What motivated you to write a book on the history of Russian philosophy?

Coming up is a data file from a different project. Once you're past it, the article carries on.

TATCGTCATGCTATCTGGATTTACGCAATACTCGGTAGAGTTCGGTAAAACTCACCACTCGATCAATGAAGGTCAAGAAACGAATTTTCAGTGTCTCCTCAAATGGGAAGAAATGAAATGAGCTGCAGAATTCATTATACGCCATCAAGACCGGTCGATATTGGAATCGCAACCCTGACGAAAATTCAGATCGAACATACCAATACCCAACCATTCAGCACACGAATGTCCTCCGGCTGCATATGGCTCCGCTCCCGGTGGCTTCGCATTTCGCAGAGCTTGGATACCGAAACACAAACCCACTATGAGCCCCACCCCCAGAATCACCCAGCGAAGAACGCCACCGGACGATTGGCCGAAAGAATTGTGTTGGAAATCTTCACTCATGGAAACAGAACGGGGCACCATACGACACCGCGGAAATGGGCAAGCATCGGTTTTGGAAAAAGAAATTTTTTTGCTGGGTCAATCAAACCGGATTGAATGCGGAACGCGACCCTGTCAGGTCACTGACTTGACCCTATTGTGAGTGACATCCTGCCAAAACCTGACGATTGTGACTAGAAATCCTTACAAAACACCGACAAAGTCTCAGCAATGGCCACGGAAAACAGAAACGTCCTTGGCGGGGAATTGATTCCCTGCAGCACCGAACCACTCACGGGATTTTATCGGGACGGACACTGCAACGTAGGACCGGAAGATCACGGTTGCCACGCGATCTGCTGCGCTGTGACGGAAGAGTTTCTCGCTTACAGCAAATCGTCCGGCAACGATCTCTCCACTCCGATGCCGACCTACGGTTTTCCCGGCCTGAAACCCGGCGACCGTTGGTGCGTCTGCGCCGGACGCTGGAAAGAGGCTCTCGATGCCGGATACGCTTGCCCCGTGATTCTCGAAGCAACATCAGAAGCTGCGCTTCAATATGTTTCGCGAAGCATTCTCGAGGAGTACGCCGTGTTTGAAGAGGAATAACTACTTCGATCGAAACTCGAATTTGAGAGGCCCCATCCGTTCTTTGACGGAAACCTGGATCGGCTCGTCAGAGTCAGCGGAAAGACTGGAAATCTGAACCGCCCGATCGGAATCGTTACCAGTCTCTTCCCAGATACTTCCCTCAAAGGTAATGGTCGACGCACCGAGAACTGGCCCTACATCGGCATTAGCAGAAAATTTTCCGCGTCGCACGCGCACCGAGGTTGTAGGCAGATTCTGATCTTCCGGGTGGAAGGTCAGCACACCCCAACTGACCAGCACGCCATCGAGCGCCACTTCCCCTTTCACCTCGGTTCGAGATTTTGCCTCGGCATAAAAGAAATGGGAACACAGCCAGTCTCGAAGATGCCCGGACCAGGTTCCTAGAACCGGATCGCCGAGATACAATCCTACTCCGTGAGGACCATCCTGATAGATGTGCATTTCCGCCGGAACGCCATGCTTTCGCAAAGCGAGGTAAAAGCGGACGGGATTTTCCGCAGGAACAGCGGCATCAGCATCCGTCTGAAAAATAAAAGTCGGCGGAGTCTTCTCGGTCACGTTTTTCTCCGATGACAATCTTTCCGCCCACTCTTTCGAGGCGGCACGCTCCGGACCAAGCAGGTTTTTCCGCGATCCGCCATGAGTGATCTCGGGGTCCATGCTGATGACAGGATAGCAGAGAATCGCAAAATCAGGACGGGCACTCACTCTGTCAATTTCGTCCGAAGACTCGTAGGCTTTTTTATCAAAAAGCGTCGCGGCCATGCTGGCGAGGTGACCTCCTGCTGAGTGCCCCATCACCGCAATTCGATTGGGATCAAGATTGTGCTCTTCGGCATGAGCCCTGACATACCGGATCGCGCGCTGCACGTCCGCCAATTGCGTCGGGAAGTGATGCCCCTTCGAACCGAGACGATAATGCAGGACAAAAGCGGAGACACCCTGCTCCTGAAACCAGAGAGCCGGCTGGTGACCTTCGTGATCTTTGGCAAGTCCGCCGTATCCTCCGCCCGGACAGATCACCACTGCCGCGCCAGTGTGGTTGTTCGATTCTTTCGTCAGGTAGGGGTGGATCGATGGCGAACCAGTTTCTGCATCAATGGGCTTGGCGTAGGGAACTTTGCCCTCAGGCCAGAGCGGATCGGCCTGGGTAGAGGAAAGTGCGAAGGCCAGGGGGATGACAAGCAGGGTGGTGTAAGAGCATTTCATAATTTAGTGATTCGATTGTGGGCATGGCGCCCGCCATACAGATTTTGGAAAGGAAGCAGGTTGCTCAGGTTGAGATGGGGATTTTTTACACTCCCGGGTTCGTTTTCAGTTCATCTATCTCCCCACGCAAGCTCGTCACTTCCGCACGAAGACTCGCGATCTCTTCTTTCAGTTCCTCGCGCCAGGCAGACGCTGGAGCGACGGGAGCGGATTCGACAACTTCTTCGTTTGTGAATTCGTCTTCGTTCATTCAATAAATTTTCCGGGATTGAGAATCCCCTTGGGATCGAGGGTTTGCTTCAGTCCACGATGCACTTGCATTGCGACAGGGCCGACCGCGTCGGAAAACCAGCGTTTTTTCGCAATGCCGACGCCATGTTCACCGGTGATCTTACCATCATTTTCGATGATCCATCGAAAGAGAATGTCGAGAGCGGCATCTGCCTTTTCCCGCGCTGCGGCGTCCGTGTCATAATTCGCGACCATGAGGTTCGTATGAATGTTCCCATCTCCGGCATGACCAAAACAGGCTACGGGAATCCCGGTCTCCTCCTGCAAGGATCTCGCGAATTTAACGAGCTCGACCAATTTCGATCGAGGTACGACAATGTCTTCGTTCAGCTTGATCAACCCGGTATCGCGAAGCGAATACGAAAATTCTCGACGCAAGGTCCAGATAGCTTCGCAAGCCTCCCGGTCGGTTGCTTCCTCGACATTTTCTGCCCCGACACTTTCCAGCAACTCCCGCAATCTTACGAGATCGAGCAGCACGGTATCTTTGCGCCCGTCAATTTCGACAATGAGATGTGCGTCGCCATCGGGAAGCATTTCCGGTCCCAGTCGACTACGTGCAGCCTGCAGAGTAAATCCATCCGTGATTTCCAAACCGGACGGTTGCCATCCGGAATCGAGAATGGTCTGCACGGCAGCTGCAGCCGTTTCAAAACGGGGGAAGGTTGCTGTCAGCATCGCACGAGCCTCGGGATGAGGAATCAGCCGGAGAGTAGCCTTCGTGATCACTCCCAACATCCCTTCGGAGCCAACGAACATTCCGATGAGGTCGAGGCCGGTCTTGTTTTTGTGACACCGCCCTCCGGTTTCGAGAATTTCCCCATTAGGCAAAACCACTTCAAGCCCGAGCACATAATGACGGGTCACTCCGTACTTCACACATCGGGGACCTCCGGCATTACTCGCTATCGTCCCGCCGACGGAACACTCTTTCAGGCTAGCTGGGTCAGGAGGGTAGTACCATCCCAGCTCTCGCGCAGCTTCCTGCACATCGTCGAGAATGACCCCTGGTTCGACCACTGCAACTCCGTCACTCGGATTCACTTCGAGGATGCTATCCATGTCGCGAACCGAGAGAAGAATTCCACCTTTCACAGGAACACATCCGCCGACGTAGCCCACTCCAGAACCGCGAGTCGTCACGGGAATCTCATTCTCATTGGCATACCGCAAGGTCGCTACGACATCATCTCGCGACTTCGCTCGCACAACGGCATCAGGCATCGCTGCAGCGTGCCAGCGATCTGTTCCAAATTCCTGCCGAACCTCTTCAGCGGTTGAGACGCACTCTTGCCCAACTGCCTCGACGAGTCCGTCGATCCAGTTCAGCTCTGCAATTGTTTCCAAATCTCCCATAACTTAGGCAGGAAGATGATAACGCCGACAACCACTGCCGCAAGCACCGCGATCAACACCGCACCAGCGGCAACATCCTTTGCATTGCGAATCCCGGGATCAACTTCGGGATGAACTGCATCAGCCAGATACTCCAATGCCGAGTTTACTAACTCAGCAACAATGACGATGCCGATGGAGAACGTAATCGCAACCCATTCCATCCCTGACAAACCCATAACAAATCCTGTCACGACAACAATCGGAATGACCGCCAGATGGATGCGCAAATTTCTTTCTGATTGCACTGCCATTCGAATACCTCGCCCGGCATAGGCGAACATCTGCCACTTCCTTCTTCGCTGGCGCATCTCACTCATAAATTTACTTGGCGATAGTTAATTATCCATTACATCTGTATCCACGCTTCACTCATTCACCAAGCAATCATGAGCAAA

I came to Russian philosophy via German literature, when I was fired by the use Thomas Mann made of the ‘Russian’ element. That led to an interest in the Russian intellectual tradition in its own right. Tracing the German philosophical sources for characteristic Russian attitudes and the metamorphosis of German aesthetic idealism in Russia opened up a whole field in the history of ideas. But I’d like to distinguish between ‘philosophy’ and ‘thought’ in the Russian context. For the best part of two centuries the subject studied in Russia and the West was ‘Russian social and political thought’, which effectively meant the utilitarian and egalitarian, activist tradition leading up to the Bolshevik Revolution. In my lifetime, which coincided with the Cold War, the Soviet Union insisted this was the only body of Russian thought that mattered; that alternatives had ceased to exist after 1917. Most Western scholars and university departments followed suit, because the most urgent political question in the world was how Communism was born and how Russia came to be Soviet. I formed a different view because was lucky enough to study with the nephew of one of Russia’s last significant religious philosophers, Semyon Frank, who died in 1950. My subject was born thirty years ago when I traced the work of Frank and his contemporaries back to their nineteenth-century inspiration in two great Russian-style philosophers, Aleksei Khomiakov and Vladimir Solovyov.
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